Michelle Isenhoff

Noah Zarc: Mammoth Trouble, by D. Robert Pease, 2011, Book Review

One thousand plus years into the future of our solar system, Earth has been destroyed. People now live on Mars and Venus, fly around in the coolest space ships, and utilize amazing technology (like holopads, personal flying thermsuits, chef-bots that speak with French accents, and neuro implants). They’ve even perfected time travel. But, unfortunately, all animal life has been destroyed in the great Cataclysm.
Enter the Zarc family. Hannah and Noah Sr. are scientists in charge of a government sanctioned project to rescue extinct animal populations and resettle them on the slowly recovering Earth. They do this by traveling back in time, capturing a male and female of each species, and holding them within the Animal Rescue Cruiser (ARC) until their natural habitats can sustain them on Earth. Twelve-year-old Noah Zarc, a paraplegic and incredible space pilot, is a vital part of this family program. Not everyone, however, is excited about the repopulation efforts, and some will go to any lengths to stop it.
Futuristic sci-fi is not usually my first choice, but this spin on Noah’s ark looked so intriguing I had to download it. I’m glad I did. Not only is it one of the most original stories I’ve read recently, it’s well-written, entertaining, sometimes unpredictable, and just plain fun. It’s also squeaky clean, totally appropriate for middle-graders as young as eight, though I’d probably rate it at about a fifth grade reading level.
One thing that I really appreciated about this book was the worldview from which it was written. I expected the usual naturalistic approach. You know, one more repetition of the we-all-evolved, save-the-earth mantra of modern science. But this story was refreshingly open-minded. It did have one reference to people “evolving past” something, but it also spoke again and again of creation, and it gave cave people high intelligence. And my favorite, my absolute favorite statement it made was that the earth – this uniquely life-supporting planet – was MADE FOR PEOPLE. For you see, the Poligarchy (the solar system government), in an effort keep power, will not allow people to repopulate the earth, only animals. Not even when people are dying on Venus. This adds a unique element of sympathy for the antagonist. It also counters the real-life Green Movement that sometimes erroneously places greater importance on our planet rather than on the people for whom the earth was made.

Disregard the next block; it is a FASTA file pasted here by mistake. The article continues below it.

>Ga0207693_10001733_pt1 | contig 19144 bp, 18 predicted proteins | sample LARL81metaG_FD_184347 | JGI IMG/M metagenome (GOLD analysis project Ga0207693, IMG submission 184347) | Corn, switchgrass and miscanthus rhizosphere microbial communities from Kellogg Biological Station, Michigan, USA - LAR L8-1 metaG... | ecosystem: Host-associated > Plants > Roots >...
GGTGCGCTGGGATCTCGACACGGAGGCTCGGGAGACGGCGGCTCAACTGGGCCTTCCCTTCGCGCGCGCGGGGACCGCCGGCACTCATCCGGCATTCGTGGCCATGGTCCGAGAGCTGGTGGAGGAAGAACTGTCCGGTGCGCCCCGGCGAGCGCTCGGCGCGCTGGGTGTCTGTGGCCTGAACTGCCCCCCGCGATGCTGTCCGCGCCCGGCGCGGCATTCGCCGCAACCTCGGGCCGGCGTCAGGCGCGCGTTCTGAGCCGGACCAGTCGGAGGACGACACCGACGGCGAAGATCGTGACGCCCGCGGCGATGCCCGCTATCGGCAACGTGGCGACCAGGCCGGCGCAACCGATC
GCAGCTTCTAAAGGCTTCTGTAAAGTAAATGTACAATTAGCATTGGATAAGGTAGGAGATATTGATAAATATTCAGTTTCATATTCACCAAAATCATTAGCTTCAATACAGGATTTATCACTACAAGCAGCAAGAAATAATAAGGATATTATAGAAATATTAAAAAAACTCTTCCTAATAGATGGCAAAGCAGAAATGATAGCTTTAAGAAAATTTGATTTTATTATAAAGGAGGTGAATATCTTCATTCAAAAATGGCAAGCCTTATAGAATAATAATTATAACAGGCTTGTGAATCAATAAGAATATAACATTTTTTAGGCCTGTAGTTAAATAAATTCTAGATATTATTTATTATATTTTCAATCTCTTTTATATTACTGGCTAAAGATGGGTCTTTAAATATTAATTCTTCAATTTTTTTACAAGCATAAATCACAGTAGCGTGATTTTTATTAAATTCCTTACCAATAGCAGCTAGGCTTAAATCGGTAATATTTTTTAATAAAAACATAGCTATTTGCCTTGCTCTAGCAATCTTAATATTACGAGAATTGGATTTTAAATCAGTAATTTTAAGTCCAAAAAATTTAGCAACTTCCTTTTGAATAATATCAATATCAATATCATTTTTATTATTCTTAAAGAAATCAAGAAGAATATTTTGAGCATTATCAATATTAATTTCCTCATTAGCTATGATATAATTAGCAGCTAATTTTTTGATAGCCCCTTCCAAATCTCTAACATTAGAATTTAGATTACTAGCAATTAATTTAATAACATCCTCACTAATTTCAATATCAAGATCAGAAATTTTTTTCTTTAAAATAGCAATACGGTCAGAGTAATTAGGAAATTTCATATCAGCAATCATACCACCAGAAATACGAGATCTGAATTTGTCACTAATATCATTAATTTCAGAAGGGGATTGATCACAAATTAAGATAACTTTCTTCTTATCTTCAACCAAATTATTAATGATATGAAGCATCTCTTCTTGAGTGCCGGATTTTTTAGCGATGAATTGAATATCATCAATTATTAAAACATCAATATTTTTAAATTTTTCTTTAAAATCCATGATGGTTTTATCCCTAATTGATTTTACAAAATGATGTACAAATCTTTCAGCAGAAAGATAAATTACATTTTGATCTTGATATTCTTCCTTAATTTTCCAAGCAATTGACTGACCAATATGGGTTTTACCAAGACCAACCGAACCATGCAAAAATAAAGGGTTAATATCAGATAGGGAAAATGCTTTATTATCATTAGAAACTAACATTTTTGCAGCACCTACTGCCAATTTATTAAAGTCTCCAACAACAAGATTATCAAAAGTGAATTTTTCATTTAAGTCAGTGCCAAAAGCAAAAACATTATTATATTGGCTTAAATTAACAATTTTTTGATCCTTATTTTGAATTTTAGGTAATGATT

Kudos on an excellent first novel, Mr. Pease!  It would be a worthwhile purchase even if it wasn’t only 3.99 on Amazon.  And in honor of a clean, kid-friendly read, I’m bestowing on Noah Zarc the first ever Bookworm Blather Squeaky Award!
Books two (Cataclysm) (my review) and three (Declaration) are also available. Jump onto his website for more information. He can also be found on Twitter, Facebook, and his blog.
Tomorrow: 5-Q Interview with Noah Zarc author, D. Robert Pease.

Noah Zarc: Mammoth Trouble, by D. Robert Pease, 2011, Book Review

11 thoughts on “Noah Zarc: Mammoth Trouble, by D. Robert Pease, 2011, Book Review

  1. This sounds like a very interesting book! I like how it includes futuristic things! One question: How long is one “plus year” (I need to plan for the end of the world)? I’ll have to check out this book, especially because it one the FIRST ever Bookworm Blather Squeaky Award!
    Erik 🙂

    1. I don’t think you’ll make it another thousand years to have to worry about it, but “one thousand plus years” just means something over a thousand years. I didn’t go back for the exact number, because flipping though a Kindle edition takes way more time than thumbing through a book.
      Do grab the book! I loved it!

  2. Congratulations to Noah Zark for the first ever Squeaky Award! This has got to be good, I really like sci-fi…

      1. No, my mom says that I’ll have to buy it with my own money, and she doesn’t see the point of it. 🙁

  3. Just a little plug here, there is also a paperback version if you don’t have an eReader.

  4. Bummer, Kara. Well, like Mr. Pease said, there’s always paperback. But did you know there are several ways to read digital books on your computer for free (other than buying the books, of course :))? Kindle has free software for pc’s. And there are some ways to read epub (Nook) files that don’t even require software, just a browser. Check out this blogpost: http://michelleisenhoff.wordpress.com/2011/04/29/reading-ebooks-on-your-personal-computer-pdf-ebub-mobi-and-javascript/.

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